Art, Events March 23, 2010 By Jessica Lott

     This is the sculptural representation of an older, possibly ill woman with cropped hair who makes several ambiguous appearances in the eight-foot, pen-and-ink drawings that constitute the majority of the exhibition. The drawings’ subjects are women represented at different stages of their lives and alongside a repeated visual vocabulary of inspiration (birds, light bulbs, blooming flowers) and entrapment (cages, bars, sealed windows, coffins). The show’s progression is more dreamscape than chronological, although we do conclude the exhibition in a sort of mourning room with several startling and powerful drawings of illness and death, including Sisters (2008), arranged around an imposing wooden coffin, Heute (Now)(2008), its cover propped open like the lid of a piano, and containing (once you circle around to see inside) a surprising and enchanting growth of small glass flowers.
     For a show about an inherently dynamic process, that of creating, and produced by a very energetic artist, the overall visual effect is oddly static. At times Smith’s execution seems to be working at cross-purposes with her concept. The birds, an image of escape, the boundlessness of inspiration and the creative imagination, are thick-bodied aluminum constructions that dangle like heavy ornaments from the ceiling. The light bulbs are similarly awkward objects, both physically and metaphorically.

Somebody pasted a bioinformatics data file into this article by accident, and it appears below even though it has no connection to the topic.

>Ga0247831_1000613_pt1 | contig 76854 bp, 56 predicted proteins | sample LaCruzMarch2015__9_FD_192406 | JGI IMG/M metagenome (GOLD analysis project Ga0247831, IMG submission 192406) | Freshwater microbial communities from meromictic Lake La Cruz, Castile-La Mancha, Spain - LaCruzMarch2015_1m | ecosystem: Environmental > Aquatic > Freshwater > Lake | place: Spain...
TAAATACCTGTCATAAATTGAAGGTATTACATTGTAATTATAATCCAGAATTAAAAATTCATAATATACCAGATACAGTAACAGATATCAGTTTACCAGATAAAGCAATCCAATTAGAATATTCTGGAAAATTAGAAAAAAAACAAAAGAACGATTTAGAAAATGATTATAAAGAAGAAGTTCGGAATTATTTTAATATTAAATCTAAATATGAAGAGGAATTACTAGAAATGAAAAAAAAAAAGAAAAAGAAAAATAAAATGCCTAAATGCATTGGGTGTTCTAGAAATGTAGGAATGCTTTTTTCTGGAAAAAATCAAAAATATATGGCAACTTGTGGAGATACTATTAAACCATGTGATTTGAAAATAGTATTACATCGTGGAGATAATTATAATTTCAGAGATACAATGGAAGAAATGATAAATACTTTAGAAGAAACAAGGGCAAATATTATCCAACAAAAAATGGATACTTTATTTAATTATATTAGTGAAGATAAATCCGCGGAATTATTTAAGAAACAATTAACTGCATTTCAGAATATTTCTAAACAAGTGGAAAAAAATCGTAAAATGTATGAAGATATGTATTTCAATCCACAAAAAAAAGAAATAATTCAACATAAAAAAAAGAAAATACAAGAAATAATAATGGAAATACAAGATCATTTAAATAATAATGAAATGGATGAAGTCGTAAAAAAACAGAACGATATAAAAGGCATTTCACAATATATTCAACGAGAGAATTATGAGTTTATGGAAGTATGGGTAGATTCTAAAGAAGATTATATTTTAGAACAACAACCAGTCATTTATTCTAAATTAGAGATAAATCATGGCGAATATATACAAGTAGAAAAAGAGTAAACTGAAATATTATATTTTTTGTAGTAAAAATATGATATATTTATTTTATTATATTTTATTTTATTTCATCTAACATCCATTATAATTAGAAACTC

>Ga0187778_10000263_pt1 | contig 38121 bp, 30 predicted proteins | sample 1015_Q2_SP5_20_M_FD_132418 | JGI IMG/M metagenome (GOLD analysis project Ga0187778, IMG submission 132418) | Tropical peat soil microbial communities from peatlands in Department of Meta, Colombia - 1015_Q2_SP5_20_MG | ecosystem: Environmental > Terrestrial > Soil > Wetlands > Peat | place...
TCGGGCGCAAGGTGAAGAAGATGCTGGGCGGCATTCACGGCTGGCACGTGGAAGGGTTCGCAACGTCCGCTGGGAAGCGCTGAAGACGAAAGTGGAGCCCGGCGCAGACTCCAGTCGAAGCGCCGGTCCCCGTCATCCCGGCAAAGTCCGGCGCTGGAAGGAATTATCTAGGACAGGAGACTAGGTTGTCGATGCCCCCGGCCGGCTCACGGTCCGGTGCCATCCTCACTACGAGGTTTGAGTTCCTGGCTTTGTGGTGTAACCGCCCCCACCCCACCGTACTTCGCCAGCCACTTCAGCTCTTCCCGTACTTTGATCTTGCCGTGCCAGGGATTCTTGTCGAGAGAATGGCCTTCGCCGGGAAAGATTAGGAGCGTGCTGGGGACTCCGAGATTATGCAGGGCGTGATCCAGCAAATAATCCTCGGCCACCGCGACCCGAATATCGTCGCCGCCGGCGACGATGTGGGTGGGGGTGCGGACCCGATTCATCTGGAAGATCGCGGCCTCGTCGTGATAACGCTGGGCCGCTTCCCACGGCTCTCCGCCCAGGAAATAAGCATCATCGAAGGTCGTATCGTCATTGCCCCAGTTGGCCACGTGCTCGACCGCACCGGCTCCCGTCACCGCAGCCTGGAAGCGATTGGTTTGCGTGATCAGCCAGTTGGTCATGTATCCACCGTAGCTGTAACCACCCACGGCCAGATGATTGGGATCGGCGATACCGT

The lightest elements in the room are the large sheets of wispy Nepal paper, the texture of shed snakeskin. On them, the women are drawn in a flat, two-dimensional hashing of lines, a style that may have its own adherents or critics, with their feet rendered frontally. They are occasionally locked in wooden embraces and gestures. Collectively it’s an interesting and controversial take on the visitation of the creative spirit as evoking a type of paralysis. The women’s expressions are mostly blank, with occasional slight traces of fear or longing. It’s difficult to distinguish repression from freedom in these emotionally frozen rooms, which may indeed be the point, but still, there is something confused about the delivery. You leave feeling a bit haunted, more than anything else. The strongest presence is a phantasmagoric one, this beguiling older woman with the shorn hair, who drifts in and out of these scenes, most powerfully in one of the concluding drawings, I put aside myself so that there was room enough to enter (2008), in which she seems to be releasing a younger woman from her body with the same inscrutable look of longing, acceptance?
     Some of the most successful sculptural pieces are those installed in the adjacent 18th-century period rooms in the Decorative Arts galleries. Although they are clearly recognizable as Smith’s work, these eerie large-headed puppets, in states of unraveling, seem geographically and conceptually divorced from the rest of the show. In So and so and so and so (2010), two papier-mâché figures, illuminated by a flickering video projection, are holding an embroidery ring whose material is indistinguishable from their own bodies — a reminder of how women’s identities were tangled up in their domestic responsibilities. Smith’s installation asks you to read these well-tread period rooms, standards in any museum visit, very differently, imagining the lives of the women who inhabited them, and the ocean of experiences and freedoms separating us from them.

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